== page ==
If having a baby is on your mind, then you’re likely wondering where to begin and what you and your partner can do to help the process.
“This is an exciting and important time for women planning to grow their families,” says Nicole Giangregorio, manager of Women’s Support Programs and Education at Sharp Mary Birch Hospital for Women & Newborns. “Decisions you make before you get pregnant can make a big difference for your health and the health of your baby.”
Here are five things to do as you prepare for pregnancy:
- Schedule an appointment with an OBGYN.
If you’re thinking of having a baby, schedule an appointment and establish a relationship with an OBGYN. This commonly used abbreviation refers to a doctor who delivers babies (obstetrician) and also specializes in women’s reproductive health (gynecologist).
During your first visit, your doctor will review key points to ensure a healthy start before becoming pregnant.
- Understand your medical history and genetics.
At your appointment, be prepared to answer questions about your gynecological history. This may include previous pregnancies or other gynecological issues such as sexually transmitted infections (STIs), endometriosis or fibroids. Additionally, your doctor will want to review your mental and physical health.
It’s helpful to bring a list of current medications and vitamins you’re taking and a record of your immunizations. You’ll also discuss your family medical history for possible genetic issues or inherited diseases such as cystic fibrosis or spinal muscular atrophy. Your doctor may also ask about your partner’s health and medical history. Being honest about your current and past health can help your doctor offer you the best advice going forward.
- Think about your health and lifestyle.
Everyday habits such as exercise, diet, prolonged sitting and exposure to harmful chemicals, smoking, and drinking can all affect developing babies. Your doctor will need to know about these behaviors so you can discuss ways to form healthy habits and address any potential problems before you get pregnant.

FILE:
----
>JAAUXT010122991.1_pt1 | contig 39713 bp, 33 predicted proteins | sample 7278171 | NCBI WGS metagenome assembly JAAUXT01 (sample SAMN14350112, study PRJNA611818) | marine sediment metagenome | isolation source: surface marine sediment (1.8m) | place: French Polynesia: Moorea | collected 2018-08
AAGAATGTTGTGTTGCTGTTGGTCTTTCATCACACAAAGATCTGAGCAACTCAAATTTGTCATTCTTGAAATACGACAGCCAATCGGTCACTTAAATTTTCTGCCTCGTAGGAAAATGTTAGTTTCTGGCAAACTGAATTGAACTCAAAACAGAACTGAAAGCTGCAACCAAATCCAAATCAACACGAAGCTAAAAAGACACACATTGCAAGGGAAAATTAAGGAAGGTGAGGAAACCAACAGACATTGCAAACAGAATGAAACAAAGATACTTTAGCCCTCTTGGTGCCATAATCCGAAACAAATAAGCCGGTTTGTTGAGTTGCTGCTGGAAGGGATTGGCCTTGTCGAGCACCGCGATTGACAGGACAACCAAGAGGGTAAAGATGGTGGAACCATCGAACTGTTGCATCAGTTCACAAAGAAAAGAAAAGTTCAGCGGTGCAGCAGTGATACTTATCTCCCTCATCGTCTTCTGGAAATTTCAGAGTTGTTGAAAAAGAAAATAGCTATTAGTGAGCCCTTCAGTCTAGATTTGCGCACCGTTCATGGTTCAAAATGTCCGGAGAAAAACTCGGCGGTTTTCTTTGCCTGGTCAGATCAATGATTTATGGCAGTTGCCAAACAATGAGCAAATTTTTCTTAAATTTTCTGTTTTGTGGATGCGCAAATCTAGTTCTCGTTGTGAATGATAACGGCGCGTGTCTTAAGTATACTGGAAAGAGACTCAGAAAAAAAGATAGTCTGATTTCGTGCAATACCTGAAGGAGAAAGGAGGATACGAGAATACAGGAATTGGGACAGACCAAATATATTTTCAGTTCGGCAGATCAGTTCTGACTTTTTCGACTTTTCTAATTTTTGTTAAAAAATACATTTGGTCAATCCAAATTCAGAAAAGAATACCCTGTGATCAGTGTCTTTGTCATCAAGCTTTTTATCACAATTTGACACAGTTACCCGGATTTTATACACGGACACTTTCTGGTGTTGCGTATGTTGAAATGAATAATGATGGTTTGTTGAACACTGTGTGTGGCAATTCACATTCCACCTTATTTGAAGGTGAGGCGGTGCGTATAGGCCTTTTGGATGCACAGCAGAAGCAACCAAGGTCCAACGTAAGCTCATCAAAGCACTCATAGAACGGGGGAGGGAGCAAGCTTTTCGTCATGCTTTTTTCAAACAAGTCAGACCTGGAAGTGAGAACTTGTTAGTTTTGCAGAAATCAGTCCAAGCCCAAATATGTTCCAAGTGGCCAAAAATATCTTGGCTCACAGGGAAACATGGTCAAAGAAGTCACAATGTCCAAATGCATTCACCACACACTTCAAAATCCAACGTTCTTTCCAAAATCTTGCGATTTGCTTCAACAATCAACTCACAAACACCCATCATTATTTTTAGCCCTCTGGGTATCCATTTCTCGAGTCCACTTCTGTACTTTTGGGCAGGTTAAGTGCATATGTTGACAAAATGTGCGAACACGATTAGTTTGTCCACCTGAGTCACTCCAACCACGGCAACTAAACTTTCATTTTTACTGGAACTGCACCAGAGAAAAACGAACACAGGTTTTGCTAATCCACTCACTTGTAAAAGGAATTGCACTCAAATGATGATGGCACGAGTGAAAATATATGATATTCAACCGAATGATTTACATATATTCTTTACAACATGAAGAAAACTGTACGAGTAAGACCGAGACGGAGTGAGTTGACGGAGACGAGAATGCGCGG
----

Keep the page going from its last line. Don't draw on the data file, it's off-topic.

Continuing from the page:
- Start taking prenatal vitamins.
Your doctor will likely recommend you begin taking a prenatal vitamin containing at least 800 micrograms of folic acid prior to conceiving. Folic acid has been shown to help prevent birth defects.
- Attend an informational seminar.
Attending a pre-pregnancy seminar will help answer your questions and prepare you for the journey. Sharp offers a Planning for Pregnancy Seminar where guests can learn from a reproductive endocrinologist, OBGYN and other specialists. The seminar covers a wide range of topics that will help you feel informed and empowered.
Topics reviewed at Sharp’s seminar include:
Family planning — If you’re considering having a baby, it is recommended to have a conversation with your partner to discuss when to begin, how many children you want, how far apart to have the children and if your age will have an impact on these choices.
Impacts to natural fertility — Factors such as your body mass index (BMI), caffeine intake, marijuana use and gynecological health all impact your natural fertility. Being informed will help you have a healthy start and be proactive about what you have control over.
Tips on conceiving — Frequency and timing of intercourse around ovulation affect the likelihood of pregnancy. Learning how to monitor your ovulation can be helpful in increasing your chance of getting pregnant.
When to see a specialist — Experts will share options available to those who may struggle to conceive.